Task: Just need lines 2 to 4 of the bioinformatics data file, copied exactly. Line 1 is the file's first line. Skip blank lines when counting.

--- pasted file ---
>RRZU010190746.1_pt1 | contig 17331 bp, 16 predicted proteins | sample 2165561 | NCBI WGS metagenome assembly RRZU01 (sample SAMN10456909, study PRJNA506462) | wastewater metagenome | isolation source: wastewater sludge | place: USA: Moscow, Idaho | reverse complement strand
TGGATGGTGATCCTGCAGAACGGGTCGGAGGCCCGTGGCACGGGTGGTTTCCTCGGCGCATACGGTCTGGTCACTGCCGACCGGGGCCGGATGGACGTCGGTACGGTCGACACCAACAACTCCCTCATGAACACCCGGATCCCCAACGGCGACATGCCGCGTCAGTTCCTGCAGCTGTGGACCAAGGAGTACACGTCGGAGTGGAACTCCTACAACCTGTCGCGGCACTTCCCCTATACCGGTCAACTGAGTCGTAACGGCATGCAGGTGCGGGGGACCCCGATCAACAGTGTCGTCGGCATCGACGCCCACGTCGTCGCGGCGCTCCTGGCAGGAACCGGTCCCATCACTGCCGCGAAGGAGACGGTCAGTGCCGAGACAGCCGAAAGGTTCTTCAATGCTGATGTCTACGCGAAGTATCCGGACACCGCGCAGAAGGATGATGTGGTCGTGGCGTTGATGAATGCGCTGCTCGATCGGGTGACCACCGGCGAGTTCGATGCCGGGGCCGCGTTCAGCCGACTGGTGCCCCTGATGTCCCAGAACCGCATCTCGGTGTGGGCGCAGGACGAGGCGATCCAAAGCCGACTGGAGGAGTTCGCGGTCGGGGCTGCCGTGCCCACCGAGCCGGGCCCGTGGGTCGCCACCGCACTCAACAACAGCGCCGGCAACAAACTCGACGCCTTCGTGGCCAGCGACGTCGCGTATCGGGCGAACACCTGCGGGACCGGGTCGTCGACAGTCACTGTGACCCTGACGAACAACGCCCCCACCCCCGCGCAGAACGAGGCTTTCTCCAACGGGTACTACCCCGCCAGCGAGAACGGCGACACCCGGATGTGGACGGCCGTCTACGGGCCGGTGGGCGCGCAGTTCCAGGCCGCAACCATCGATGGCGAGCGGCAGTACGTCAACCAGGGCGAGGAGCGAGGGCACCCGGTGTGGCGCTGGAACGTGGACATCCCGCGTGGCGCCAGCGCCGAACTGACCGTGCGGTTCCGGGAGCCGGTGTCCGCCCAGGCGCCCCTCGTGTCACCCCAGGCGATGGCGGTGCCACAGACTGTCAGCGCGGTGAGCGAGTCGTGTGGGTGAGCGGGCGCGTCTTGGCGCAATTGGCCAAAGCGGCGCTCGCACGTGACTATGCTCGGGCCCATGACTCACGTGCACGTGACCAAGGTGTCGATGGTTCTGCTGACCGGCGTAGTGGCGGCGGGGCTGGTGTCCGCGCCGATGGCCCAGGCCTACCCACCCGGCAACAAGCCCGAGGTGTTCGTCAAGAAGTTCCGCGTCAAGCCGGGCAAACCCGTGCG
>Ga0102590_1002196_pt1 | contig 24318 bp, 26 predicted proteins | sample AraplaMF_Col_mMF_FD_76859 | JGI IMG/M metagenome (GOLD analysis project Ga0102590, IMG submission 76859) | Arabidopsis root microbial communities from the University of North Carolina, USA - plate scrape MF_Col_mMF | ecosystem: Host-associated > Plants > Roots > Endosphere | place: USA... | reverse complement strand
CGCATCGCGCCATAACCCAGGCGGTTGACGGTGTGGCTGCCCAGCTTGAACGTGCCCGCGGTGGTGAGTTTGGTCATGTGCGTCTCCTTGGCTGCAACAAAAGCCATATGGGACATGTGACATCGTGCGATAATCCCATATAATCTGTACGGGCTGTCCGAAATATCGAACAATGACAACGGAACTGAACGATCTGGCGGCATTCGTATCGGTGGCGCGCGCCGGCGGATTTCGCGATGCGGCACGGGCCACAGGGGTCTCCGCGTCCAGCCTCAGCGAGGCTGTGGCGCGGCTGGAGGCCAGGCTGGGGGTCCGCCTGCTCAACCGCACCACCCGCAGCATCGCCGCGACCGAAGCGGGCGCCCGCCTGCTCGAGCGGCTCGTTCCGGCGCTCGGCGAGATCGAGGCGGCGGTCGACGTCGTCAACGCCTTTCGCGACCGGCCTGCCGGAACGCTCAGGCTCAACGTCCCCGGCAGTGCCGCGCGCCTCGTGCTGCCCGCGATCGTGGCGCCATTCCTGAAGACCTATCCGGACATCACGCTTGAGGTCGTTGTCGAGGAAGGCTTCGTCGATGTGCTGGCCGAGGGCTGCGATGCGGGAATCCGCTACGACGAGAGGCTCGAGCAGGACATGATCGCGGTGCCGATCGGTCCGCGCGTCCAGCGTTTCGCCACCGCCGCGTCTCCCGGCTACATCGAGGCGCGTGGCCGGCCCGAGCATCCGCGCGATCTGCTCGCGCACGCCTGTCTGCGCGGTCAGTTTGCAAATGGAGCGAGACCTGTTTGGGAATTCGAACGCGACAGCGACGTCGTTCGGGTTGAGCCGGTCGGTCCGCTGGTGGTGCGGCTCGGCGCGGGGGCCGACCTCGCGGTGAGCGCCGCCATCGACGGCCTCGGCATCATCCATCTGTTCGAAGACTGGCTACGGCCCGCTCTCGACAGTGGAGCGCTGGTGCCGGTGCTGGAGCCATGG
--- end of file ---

TGGATGGTGATCCTGCAGAACGGGTCGGAGGCCCGTGGCACGGGTGGTTTCCTCGGCGCATACGGTCTGGTCACTGCCGACCGGGGCCGGATGGACGTCGGTACGGTCGACACCAACAACTCCCTCATGAACACCCGGATCCCCAACGGCGACATGCCGCGTCAGTTCCTGCAGCTGTGGACCAAGGAGTACACGTCGGAGTGGAACTCCTACAACCTGTCGCGGCACTTCCCCTATACCGGTCAACTGAGTCGTAACGGCATGCAGGTGCGGGGGACCCCGATCAACAGTGTCGTCGGCATCGACGCCCACGTCGTCGCGGCGCTCCTGGCAGGAACCGGTCCCATCACTGCCGCGAAGGAGACGGTCAGTGCCGAGACAGCCGAAAGGTTCTTCAATGCTGATGTCTACGCGAAGTATCCGGACACCGCGCAGAAGGATGATGTGGTCGTGGCGTTGATGAATGCGCTGCTCGATCGGGTGACCACCGGCGAGTTCGATGCCGGGGCCGCGTTCAGCCGACTGGTGCCCCTGATGTCCCAGAACCGCATCTCGGTGTGGGCGCAGGACGAGGCGATCCAAAGCCGACTGGAGGAGTTCGCGGTCGGGGCTGCCGTGCCCACCGAGCCGGGCCCGTGGGTCGCCACCGCACTCAACAACAGCGCCGGCAACAAACTCGACGCCTTCGTGGCCAGCGACGTCGCGTATCGGGCGAACACCTGCGGGACCGGGTCGTCGACAGTCACTGTGACCCTGACGAACAACGCCCCCACCCCCGCGCAGAACGAGGCTTTCTCCAACGGGTACTACCCCGCCAGCGAGAACGGCGACACCCGGATGTGGACGGCCGTCTACGGGCCGGTGGGCGCGCAGTTCCAGGCCGCAACCATCGATGGCGAGCGGCAGTACGTCAACCAGGGCGAGGAGCGAGGGCACCCGGTGTGGCGCTGGAACGTGGACATCCCGCGTGGCGCCAGCGCCGAACTGACCGTGCGGTTCCGGGAGCCGGTGTCCGCCCAGGCGCCCCTCGTGTCACCCCAGGCGATGGCGGTGCCACAGACTGTCAGCGCGGTGAGCGAGTCGTGTGGGTGAGCGGGCGCGTCTTGGCGCAATTGGCCAAAGCGGCGCTCGCACGTGACTATGCTCGGGCCCATGACTCACGTGCACGTGACCAAGGTGTCGATGGTTCTGCTGACCGGCGTAGTGGCGGCGGGGCTGGTGTCCGCGCCGATGGCCCAGGCCTACCCACCCGGCAACAAGCCCGAGGTGTTCGTCAAGAAGTTCCGCGTCAAGCCGGGCAAACCCGTGCG
>Ga0102590_1002196_pt1 | contig 24318 bp, 26 predicted proteins | sample AraplaMF_Col_mMF_FD_76859 | JGI IMG/M metagenome (GOLD analysis project Ga0102590, IMG submission 76859) | Arabidopsis root microbial communities from the University of North Carolina, USA - plate scrape MF_Col_mMF | ecosystem: Host-associated > Plants > Roots > Endosphere | place: USA... | reverse complement strand
CGCATCGCGCCATAACCCAGGCGGTTGACGGTGTGGCTGCCCAGCTTGAACGTGCCCGCGGTGGTGAGTTTGGTCATGTGCGTCTCCTTGGCTGCAACAAAAGCCATATGGGACATGTGACATCGTGCGATAATCCCATATAATCTGTACGGGCTGTCCGAAATATCGAACAATGACAACGGAACTGAACGATCTGGCGGCATTCGTATCGGTGGCGCGCGCCGGCGGATTTCGCGATGCGGCACGGGCCACAGGGGTCTCCGCGTCCAGCCTCAGCGAGGCTGTGGCGCGGCTGGAGGCCAGGCTGGGGGTCCGCCTGCTCAACCGCACCACCCGCAGCATCGCCGCGACCGAAGCGGGCGCCCGCCTGCTCGAGCGGCTCGTTCCGGCGCTCGGCGAGATCGAGGCGGCGGTCGACGTCGTCAACGCCTTTCGCGACCGGCCTGCCGGAACGCTCAGGCTCAACGTCCCCGGCAGTGCCGCGCGCCTCGTGCTGCCCGCGATCGTGGCGCCATTCCTGAAGACCTATCCGGACATCACGCTTGAGGTCGTTGTCGAGGAAGGCTTCGTCGATGTGCTGGCCGAGGGCTGCGATGCGGGAATCCGCTACGACGAGAGGCTCGAGCAGGACATGATCGCGGTGCCGATCGGTCCGCGCGTCCAGCGTTTCGCCACCGCCGCGTCTCCCGGCTACATCGAGGCGCGTGGCCGGCCCGAGCATCCGCGCGATCTGCTCGCGCACGCCTGTCTGCGCGGTCAGTTTGCAAATGGAGCGAGACCTGTTTGGGAATTCGAACGCGACAGCGACGTCGTTCGGGTTGAGCCGGTCGGTCCGCTGGTGGTGCGGCTCGGCGCGGGGGCCGACCTCGCGGTGAGCGCCGCCATCGACGGCCTCGGCATCATCCATCTGTTCGAAGACTGGCTACGGCCCGCTCTCGACAGTGGAGCGCTGGTGCCGGTGCTGGAGCCATGG